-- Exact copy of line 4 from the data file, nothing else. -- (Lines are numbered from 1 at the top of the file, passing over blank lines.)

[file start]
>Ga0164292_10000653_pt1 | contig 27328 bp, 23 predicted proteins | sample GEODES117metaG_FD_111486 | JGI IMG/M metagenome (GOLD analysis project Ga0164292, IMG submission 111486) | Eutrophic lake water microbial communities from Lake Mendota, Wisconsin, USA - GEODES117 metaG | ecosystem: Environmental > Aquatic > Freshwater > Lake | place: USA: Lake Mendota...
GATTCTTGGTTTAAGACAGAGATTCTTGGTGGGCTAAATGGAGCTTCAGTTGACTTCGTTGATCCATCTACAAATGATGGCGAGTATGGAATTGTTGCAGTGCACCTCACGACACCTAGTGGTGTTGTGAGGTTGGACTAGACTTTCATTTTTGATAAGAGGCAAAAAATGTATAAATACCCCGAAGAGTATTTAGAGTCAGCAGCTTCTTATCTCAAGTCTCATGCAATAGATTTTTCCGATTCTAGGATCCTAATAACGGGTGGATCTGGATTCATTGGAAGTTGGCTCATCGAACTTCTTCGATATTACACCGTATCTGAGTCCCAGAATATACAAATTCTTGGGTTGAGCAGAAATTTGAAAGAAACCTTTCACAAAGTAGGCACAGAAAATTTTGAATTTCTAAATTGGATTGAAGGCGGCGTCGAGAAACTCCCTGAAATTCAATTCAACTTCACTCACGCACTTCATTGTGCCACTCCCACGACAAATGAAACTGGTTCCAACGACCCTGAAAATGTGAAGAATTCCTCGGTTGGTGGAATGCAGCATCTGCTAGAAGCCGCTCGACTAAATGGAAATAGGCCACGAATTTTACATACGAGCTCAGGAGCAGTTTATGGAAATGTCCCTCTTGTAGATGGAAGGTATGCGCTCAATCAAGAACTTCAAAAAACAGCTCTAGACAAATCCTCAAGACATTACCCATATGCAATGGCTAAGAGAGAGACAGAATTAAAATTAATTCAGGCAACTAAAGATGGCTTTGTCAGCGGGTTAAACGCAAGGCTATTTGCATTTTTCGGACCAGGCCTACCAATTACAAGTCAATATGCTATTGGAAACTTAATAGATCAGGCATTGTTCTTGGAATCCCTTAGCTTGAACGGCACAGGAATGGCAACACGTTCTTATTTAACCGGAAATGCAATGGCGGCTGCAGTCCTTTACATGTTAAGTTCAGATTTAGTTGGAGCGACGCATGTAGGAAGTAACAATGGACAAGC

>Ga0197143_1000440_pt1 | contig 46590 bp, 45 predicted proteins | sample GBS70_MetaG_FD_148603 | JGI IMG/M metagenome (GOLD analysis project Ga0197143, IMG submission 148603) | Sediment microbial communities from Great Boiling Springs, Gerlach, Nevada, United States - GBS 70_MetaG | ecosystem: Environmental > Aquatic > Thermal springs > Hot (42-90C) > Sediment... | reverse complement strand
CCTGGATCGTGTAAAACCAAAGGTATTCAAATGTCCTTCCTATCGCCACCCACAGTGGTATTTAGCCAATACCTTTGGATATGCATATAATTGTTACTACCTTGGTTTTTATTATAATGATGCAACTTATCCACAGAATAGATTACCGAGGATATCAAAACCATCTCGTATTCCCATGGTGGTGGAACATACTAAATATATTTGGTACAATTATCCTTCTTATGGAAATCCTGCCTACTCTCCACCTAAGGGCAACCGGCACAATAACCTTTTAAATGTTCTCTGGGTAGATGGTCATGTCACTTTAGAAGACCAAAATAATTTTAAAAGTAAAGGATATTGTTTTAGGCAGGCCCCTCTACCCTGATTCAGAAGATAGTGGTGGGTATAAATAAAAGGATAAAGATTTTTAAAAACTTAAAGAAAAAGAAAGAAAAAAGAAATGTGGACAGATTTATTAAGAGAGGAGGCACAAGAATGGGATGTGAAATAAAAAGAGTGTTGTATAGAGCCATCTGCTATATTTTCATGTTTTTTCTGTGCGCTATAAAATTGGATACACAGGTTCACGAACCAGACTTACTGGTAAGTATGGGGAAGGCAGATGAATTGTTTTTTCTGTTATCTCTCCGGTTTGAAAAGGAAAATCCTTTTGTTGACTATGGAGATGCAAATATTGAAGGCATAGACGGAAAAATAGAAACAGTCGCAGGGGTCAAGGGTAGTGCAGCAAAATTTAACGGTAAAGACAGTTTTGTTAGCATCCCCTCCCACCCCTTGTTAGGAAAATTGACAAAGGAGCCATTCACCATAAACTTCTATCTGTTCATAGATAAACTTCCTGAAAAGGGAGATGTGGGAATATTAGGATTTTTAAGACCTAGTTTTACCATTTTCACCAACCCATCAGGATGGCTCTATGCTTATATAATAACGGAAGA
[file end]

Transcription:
CCTGGATCGTGTAAAACCAAAGGTATTCAAATGTCCTTCCTATCGCCACCCACAGTGGTATTTAGCCAATACCTTTGGATATGCATATAATTGTTACTACCTTGGTTTTTATTATAATGATGCAACTTATCCACAGAATAGATTACCGAGGATATCAAAACCATCTCGTATTCCCATGGTGGTGGAACATACTAAATATATTTGGTACAATTATCCTTCTTATGGAAATCCTGCCTACTCTCCACCTAAGGGCAACCGGCACAATAACCTTTTAAATGTTCTCTGGGTAGATGGTCATGTCACTTTAGAAGACCAAAATAATTTTAAAAGTAAAGGATATTGTTTTAGGCAGGCCCCTCTACCCTGATTCAGAAGATAGTGGTGGGTATAAATAAAAGGATAAAGATTTTTAAAAACTTAAAGAAAAAGAAAGAAAAAAGAAATGTGGACAGATTTATTAAGAGAGGAGGCACAAGAATGGGATGTGAAATAAAAAGAGTGTTGTATAGAGCCATCTGCTATATTTTCATGTTTTTTCTGTGCGCTATAAAATTGGATACACAGGTTCACGAACCAGACTTACTGGTAAGTATGGGGAAGGCAGATGAATTGTTTTTTCTGTTATCTCTCCGGTTTGAAAAGGAAAATCCTTTTGTTGACTATGGAGATGCAAATATTGAAGGCATAGACGGAAAAATAGAAACAGTCGCAGGGGTCAAGGGTAGTGCAGCAAAATTTAACGGTAAAGACAGTTTTGTTAGCATCCCCTCCCACCCCTTGTTAGGAAAATTGACAAAGGAGCCATTCACCATAAACTTCTATCTGTTCATAGATAAACTTCCTGAAAAGGGAGATGTGGGAATATTAGGATTTTTAAGACCTAGTTTTACCATTTTCACCAACCCATCAGGATGGCTCTATGCTTATATAATAACGGAAGA